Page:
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624 ft
Ascending a wall at 624 ft (190 m) with the penstocks and the Tyssedal power plant visible behind.
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Halfway
Taking a break a little over halfway up at 698 ft (212 m).
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Furnicular
Climbing along the old furnicular railway alongside the penstocks.
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Stepping Across
At altitude 909 ft (277 m), the via ferrata course moves away from the pipeline across a sheer face with rungs to step on and grab onto. Here Jennifer is working onto the wall away from the penstocks. And that picture is straight—the penstocks run on a very steep angle.
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Crossing Wall
James crossing the wall ahead of Jennifer.
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TiZir
Looking down to the TiZir Titanium & Iron plant we passed on our way to Odda.
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Nearly Across
James nearly across the wall.
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One Thousand Feet
Jennifer crossing the sheer wall on the Tyssedal Via Ferrata course, a thousand feet up, with the penstocks and Sorjforden visible behind.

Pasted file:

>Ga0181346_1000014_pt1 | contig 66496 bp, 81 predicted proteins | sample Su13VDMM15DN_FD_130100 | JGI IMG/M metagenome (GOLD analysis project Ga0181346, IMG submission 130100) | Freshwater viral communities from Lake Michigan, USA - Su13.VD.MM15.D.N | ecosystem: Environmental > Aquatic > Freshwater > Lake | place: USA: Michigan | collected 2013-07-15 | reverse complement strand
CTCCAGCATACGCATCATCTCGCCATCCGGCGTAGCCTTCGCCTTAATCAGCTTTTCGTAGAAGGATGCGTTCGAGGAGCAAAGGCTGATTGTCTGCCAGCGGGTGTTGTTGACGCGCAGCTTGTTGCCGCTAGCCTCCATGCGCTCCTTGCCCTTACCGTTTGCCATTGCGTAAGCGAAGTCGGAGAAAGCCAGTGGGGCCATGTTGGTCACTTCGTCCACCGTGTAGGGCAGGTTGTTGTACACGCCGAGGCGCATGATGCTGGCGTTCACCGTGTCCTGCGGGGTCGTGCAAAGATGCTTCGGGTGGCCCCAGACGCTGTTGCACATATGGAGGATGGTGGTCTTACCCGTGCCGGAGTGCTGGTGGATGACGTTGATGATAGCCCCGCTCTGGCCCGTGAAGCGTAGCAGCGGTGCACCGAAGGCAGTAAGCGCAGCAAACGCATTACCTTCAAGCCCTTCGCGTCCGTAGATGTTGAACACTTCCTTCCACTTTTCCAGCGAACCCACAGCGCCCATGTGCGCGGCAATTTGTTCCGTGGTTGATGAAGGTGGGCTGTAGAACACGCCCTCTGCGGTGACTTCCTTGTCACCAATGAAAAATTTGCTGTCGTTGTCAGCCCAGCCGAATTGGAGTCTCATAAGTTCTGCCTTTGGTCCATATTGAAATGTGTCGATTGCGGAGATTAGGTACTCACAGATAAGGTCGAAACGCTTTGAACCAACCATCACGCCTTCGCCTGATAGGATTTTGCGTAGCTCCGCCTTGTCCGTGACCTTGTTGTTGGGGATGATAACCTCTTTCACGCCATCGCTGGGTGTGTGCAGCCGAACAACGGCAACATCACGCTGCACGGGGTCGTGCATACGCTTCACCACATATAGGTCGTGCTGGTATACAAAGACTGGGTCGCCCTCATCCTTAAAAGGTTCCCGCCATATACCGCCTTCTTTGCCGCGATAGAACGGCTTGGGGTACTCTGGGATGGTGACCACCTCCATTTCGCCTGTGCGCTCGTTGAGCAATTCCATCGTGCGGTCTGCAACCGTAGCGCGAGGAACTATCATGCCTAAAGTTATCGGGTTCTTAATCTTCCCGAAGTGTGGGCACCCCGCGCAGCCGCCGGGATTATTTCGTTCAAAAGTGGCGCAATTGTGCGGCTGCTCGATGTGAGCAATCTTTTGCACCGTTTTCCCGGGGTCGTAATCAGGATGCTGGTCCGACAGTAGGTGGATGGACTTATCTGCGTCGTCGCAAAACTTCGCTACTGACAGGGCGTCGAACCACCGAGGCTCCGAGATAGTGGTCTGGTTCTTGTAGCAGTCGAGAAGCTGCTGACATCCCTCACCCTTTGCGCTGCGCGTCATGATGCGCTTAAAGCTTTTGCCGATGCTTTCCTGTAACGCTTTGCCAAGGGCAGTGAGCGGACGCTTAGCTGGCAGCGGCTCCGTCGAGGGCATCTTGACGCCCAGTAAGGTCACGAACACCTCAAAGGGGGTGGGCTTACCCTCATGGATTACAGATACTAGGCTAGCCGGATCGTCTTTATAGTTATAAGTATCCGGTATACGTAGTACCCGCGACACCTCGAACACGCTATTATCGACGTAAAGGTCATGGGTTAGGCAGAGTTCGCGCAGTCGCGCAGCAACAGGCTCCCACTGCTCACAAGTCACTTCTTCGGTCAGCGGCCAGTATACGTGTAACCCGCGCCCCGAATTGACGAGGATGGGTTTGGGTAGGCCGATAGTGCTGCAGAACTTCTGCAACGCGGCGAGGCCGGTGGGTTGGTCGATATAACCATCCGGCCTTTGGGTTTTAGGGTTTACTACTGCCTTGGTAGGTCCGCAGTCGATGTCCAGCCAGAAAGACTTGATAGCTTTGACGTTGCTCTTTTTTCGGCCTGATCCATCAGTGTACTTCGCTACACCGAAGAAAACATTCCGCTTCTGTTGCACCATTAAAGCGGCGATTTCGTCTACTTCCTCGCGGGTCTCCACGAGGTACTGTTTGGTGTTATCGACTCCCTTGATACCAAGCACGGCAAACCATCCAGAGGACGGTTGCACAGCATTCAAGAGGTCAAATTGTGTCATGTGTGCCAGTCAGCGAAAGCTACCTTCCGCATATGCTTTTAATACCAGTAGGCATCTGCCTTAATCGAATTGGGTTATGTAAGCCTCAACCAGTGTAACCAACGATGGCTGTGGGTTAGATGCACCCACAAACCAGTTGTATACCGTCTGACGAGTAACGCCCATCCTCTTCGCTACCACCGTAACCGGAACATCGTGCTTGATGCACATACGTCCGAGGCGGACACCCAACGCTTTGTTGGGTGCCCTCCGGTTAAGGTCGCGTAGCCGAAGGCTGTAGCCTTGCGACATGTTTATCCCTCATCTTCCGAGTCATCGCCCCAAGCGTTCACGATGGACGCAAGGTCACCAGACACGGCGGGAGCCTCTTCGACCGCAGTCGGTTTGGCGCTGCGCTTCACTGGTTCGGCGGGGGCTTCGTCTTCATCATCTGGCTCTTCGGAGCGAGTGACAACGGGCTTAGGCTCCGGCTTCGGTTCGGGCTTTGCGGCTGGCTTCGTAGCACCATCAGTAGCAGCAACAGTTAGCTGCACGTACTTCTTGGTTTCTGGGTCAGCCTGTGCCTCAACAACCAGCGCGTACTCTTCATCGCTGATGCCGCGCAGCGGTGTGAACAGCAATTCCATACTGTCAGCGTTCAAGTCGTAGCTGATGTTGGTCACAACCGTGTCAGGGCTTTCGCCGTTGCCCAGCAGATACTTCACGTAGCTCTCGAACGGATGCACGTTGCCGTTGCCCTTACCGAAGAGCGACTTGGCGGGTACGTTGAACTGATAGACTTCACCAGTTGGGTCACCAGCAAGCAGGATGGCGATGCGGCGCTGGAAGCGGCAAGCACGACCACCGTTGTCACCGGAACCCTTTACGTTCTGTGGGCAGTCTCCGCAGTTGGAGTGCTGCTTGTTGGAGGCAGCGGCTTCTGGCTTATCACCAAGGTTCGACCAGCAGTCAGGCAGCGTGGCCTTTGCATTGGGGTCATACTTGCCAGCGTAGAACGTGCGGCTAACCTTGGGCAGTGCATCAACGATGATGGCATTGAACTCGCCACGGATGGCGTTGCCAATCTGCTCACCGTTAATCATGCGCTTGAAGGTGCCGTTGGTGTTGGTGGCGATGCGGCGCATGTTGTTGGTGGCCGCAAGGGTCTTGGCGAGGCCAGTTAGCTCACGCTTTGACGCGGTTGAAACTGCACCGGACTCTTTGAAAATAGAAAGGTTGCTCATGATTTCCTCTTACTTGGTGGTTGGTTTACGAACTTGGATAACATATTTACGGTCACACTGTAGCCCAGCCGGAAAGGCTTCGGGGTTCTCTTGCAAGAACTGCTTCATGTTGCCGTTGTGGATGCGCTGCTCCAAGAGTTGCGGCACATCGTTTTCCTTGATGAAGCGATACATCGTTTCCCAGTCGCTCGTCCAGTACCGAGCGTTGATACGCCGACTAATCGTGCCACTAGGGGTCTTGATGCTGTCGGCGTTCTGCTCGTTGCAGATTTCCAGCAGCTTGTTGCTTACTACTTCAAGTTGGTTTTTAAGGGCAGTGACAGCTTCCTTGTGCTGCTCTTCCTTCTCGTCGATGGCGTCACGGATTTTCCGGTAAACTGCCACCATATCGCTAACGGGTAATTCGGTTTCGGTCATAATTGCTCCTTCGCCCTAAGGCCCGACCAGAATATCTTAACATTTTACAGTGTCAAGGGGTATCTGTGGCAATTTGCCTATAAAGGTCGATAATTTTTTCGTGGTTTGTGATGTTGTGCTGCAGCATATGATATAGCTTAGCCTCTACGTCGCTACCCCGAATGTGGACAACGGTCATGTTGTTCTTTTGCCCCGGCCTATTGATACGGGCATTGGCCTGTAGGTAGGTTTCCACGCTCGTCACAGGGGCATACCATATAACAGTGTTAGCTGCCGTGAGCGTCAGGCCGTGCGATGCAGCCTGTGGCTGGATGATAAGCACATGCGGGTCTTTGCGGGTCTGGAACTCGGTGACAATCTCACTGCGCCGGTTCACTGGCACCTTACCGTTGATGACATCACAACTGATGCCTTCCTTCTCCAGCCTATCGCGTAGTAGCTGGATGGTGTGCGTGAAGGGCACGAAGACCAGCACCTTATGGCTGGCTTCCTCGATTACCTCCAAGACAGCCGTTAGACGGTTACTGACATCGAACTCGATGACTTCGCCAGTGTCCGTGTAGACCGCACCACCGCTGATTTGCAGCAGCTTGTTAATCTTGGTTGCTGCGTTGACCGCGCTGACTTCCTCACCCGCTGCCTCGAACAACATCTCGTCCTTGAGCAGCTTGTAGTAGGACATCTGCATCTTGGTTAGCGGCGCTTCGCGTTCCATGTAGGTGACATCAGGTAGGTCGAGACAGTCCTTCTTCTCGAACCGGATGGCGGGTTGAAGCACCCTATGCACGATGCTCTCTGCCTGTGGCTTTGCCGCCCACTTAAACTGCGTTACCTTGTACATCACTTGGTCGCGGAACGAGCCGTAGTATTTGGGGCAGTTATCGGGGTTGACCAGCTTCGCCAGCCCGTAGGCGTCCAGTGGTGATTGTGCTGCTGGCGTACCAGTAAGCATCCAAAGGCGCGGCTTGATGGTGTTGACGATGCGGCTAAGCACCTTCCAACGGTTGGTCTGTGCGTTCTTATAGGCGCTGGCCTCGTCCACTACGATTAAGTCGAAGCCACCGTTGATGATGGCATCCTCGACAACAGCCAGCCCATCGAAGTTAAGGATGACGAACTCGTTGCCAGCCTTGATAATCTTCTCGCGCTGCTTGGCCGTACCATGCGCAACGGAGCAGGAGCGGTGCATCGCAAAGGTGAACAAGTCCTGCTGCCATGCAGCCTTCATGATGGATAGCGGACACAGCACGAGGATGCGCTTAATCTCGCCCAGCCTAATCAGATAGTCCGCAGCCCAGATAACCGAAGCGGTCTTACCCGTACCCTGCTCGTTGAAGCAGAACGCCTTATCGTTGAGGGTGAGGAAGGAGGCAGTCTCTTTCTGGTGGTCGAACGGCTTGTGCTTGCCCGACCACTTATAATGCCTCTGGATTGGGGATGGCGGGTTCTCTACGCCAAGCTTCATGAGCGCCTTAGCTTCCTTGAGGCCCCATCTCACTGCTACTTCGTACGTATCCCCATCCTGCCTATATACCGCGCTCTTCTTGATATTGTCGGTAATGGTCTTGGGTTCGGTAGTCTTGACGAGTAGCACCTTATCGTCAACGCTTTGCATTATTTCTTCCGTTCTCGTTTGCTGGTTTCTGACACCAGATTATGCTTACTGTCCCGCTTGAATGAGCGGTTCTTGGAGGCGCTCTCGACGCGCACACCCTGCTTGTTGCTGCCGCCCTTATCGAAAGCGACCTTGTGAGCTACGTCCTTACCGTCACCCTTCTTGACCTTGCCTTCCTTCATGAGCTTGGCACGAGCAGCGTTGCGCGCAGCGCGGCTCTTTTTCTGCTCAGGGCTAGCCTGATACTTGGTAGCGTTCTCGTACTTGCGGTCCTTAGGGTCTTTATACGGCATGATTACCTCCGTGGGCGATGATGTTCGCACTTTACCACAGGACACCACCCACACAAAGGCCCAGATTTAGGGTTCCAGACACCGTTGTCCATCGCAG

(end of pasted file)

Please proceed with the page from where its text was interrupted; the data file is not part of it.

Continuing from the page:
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Ladder
James climbing a ladder up a the final section of the wall. At upper right are ruins of an old walkway strung along the cliff.
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Anuten
View across Sorjforden to 4,160ft (1,268m) Anuten.
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Second Wall
James working back towards the penstocks along a wall above the one we just crossed.
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Looking Down
Looking down from 1025 ft (312m). We’re relatively secure in our climbing gear, but it’s easy to forget that when you look down.
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On the Wall
Jennifer crossing back to the penstocks along the second wall with the 1,050 ft (320 m) waterfall Aednafossen visible in the backround across Sorjforden.
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Final Rungs
James climbing the last few rungs at the top of the Tyssedal Via Ferrata course at altitude 1056 ft (322 m).
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Almost There
Jennifer nearly across the final wall section near the end of the via ferrata course.
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At the Top
Taking in the view from a platform at the top of the Tyssedal Via Ferrata course at altitude 1067 ft (325 m).
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View Down Penstocks
Looking down the penstocks from the top of the Tyssedal Via Ferrata course. We really enjoyed the climb, particularly being alongside the penstocks and seeing the industrial history. This also was a good test of James’ injured wrist—wearing a heavy-duty brace he had little pain or difficulty making the climb, giving us more confidence in committing to the longer and more strenuous Trolltunga Via Ferreta course tomorrow.